Kenko Pro 300 1.4x TC Initial Impressions

Discussion in 'Photography Equipment & Products' started by Pure, Apr 28, 2009.

  1. Pure

    Pure TPF Noob!

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    Today UPS dropped off my new toy, a Kenko Pro 300 1.4x TC for Nikon AF-D. And of course a baseball game was going on. What a perfect chance to test it out! Here are my initial impressions.

    I took it out of the box, and found it to be well constructed with metal mounts and a sturdy feeling to it [heavy].

    Attaching it to my D90 was a dream, a snug fit!! With my 80-200mm f2.8 attached, there was some rotational movement, but BARELY noticeable without trying. the lens/TC only twist if you try and move it, not if you're just moving the zoom or focus rings.

    In the field I found it to focus about 80% as fast as AF-D alone, plenty fast for sports. The TC does not modify the focal length and aperture, so when shooting at 280mm @ f/5.6, it still shows 200mm @ f/4 in camera. I also noticed an increase of Chromatic Aberration on the white jersey's. In the harsh lighting, CA was noticeable, much more than the 80-200mm alone.

    Pro's
    Well Constructed
    Focuses with AF-D [screw] and AF-S
    Hoya Multi-coated glass
    Cheap, $200
    Adds reach

    Con's
    Slows AF a bit, not that much
    Chromatic Aberration increases especially in harsh lighting
    Not as good as Nikkor glass
    DOES NOT MODIFY APERTURE OR FOCAL LENGTH



    Final Notes

    I'd definitely recommend this TC if you want more range without having to buy a new lens. While the TC is no excuse for a new longer lens, it does do the job for a fraction of the price.

    PLEASE NOTE: This TC, just like all TC's will make all glass worse. If you put this on a crappy piece of glass, expect the same from your pictures. I'd recommend only using this TC on good glass, like primes or pro zoom's. No 18-200mm lenses here.

    If you have any questions, just ask here, or at my e-mail ccwbassett [AT] yahoo (DOT) [COM]

    PICTURES!!!
    \/\/\/\/ This is NOT a crop of the below picture.
    [​IMG]
    [​IMG]
    [​IMG]
    [​IMG]
     
  2. TUX424

    TUX424 TPF Noob!

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    Pure:
    You talk about how the Kenko does not change the info that is displayed on the camera, do you know if that is true for nikon TC as well, just something that im interested in knowing.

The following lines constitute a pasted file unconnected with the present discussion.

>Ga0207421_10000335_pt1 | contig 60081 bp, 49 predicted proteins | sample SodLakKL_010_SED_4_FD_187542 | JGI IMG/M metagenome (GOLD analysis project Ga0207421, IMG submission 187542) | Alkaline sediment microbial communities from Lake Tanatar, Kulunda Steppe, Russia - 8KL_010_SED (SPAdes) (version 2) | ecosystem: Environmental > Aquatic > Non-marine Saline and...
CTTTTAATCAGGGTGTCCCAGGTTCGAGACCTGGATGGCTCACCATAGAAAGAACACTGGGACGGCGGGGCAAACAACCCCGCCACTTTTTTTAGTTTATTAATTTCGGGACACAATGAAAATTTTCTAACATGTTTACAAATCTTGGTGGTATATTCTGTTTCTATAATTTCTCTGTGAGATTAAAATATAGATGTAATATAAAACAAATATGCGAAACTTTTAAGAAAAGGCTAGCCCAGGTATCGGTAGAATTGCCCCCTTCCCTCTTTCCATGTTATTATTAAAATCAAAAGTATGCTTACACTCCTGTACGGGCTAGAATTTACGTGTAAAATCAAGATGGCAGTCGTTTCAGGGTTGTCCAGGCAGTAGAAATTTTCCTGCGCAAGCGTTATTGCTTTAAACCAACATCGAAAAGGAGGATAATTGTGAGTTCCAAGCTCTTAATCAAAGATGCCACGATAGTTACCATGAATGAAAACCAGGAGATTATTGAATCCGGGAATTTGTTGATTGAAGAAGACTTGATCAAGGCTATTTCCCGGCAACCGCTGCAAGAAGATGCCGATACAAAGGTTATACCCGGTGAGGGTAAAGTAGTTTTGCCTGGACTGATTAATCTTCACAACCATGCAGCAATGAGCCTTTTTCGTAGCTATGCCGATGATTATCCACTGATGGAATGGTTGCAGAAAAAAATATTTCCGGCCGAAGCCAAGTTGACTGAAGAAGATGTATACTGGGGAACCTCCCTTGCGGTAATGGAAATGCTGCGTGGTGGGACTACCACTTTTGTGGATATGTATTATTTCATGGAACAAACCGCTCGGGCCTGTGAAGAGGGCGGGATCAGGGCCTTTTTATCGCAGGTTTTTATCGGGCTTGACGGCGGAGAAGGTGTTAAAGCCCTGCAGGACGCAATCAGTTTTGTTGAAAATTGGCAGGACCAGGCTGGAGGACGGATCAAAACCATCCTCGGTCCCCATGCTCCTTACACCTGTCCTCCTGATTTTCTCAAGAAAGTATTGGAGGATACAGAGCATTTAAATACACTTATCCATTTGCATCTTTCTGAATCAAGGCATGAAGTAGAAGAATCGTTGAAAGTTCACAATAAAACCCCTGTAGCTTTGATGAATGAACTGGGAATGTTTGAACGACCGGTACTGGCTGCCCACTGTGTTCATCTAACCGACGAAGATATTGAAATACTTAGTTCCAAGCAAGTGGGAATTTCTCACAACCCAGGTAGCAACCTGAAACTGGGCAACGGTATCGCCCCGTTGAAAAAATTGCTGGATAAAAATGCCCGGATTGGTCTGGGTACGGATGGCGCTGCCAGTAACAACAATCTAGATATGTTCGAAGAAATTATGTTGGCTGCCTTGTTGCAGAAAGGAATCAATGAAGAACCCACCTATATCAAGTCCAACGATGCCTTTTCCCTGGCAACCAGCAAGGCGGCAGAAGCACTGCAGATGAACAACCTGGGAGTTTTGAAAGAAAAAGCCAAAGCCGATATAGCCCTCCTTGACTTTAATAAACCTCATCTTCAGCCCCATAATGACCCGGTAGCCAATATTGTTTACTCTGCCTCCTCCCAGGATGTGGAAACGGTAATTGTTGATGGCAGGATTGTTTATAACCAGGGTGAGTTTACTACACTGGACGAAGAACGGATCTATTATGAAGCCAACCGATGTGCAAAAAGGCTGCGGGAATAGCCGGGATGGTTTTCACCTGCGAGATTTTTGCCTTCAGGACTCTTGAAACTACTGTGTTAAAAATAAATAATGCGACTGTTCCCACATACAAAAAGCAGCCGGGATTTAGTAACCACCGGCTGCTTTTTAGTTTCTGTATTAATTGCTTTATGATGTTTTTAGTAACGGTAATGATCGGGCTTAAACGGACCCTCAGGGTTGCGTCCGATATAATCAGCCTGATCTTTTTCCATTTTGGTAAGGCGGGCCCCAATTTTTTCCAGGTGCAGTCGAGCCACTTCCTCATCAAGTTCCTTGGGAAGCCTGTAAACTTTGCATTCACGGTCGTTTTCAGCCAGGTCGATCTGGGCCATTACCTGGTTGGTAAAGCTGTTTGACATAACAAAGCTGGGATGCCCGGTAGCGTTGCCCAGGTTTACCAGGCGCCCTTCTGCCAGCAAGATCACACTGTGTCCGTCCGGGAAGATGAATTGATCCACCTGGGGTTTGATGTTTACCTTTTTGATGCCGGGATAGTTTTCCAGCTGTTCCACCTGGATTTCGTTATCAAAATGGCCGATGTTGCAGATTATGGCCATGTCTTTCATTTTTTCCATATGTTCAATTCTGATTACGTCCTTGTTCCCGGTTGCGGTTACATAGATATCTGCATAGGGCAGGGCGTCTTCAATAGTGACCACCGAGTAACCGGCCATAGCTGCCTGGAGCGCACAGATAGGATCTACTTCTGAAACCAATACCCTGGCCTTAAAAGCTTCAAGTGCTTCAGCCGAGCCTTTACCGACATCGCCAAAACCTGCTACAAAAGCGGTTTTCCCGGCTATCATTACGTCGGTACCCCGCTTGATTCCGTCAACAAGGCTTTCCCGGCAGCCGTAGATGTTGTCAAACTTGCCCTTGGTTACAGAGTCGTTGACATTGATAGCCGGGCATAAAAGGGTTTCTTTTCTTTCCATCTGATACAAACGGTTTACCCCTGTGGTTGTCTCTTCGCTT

3. Pure

    Pure TPF Noob!

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    I bet the Nikon TC does just because it's the Nikon TC. If it doesn't then Nikon failed itself.
     
  4. Garbz

    Garbz No longer a newbie, moving up!

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    Just a few notes on the cons, and add a few that I found myself:
    - AF slows due to the drop in aperture and thus light. No gearing in the AF-D screw, and no electronic change in the AF-S terminals means that any problem relating to AF is due to the camera and lens combination and would be identical with ALL teleconverters.
    - CA I find is not introduced by the adapter really. But it's the first thing that is amplified by many lenses. I definitely find while using a borrowed 70-300 I had CA problems compared to the 80-200 where I have none, except at 200mm f/2.8 where the lens itself exhibited some too. Gone when you step down to f/4 (non telconverted apertures).
    - I contest the Nikkor glass bit. I have used the Nikon teleconverter and I have found zero difference. The Nikkor teleconverters have nothing special in them at all. They are not specially coated or feature non of the things their famous sharp lenses have (nano coating or low dispersion coating). It's just a plain formed silicon with a very basic antiglare no different than the Kenko TC. If anything Nikon dropped the ball in performance (or Kenko produced a rare gem rather than the usual lemons depending how you look at it).
    - The aperture situation was done for compatibility. Some claim that there are issues with matrix metering (I haven't noticed any), but the fact is the camera doesn't need to know the exact aperture to meter properly. If nothing is changed distance wise that means the focus position compared to focal length doesn't change either so I don't see how it can be an issue (but really Matrix Metering is something only understood by math geeks at Nikon so I may be wrong :) ). That said the omission of the aperture change means that you can use this teleconverter with f/5.6 lenses without automatically having the camera disable AF due to the small aperture. On a bright day even a dark lens can autofocus.

    Now with my opinion on those cons addressed I find that the build quality of the Kenko isn't all that good. My lenses mate with it just fine but once locked in there is a tiny amount of play. This is bad enough that while using the 80-200 f/2.8, if I brace my lens against something in a certain way the aperture contact drops off and the camera reports an f/11 regardless of setting and the aperture doesn't close to the right position (camera missfires, image comes out black). This doesn't happen with the Nikon but then I still prefer the Kenko since I can actually focus!

    When shooting into the light there are some contrast issues as well but the Nikon has the same problems. This may be an amplified lens problem, come to think of it because I've never checked if this is reproducible on a lens other than the 80-200.



    The Nikon TC does update the information sent to the camera. Yay the exif is right, big whoop :p
     
  5. Pure

    Pure TPF Noob!

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    Just a few notes on the cons, and add a few that I found myself:
    - AF slows due to the drop in aperture and thus light. No gearing in the AF-D screw, and no electronic change in the AF-S terminals means that any problem relating to AF is due to the camera and lens combination and would be identical with ALL teleconverters.